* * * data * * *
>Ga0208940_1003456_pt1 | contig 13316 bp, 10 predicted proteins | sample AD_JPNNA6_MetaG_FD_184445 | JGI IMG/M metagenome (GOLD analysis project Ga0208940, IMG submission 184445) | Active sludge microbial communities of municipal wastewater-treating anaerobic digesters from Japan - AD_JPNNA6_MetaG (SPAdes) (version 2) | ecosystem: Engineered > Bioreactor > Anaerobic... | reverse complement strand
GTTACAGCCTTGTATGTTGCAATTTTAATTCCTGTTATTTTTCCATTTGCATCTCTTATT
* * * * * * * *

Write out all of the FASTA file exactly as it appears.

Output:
>Ga0208940_1003456_pt1 | contig 13316 bp, 10 predicted proteins | sample AD_JPNNA6_MetaG_FD_184445 | JGI IMG/M metagenome (GOLD analysis project Ga0208940, IMG submission 184445) | Active sludge microbial communities of municipal wastewater-treating anaerobic digesters from Japan - AD_JPNNA6_MetaG (SPAdes) (version 2) | ecosystem: Engineered > Bioreactor > Anaerobic... | reverse complement strand
GTTACAGCCTTGTATGTTGCAATTTTAATTCCTGTTATTTTTCCATTTGCATCTCTTATT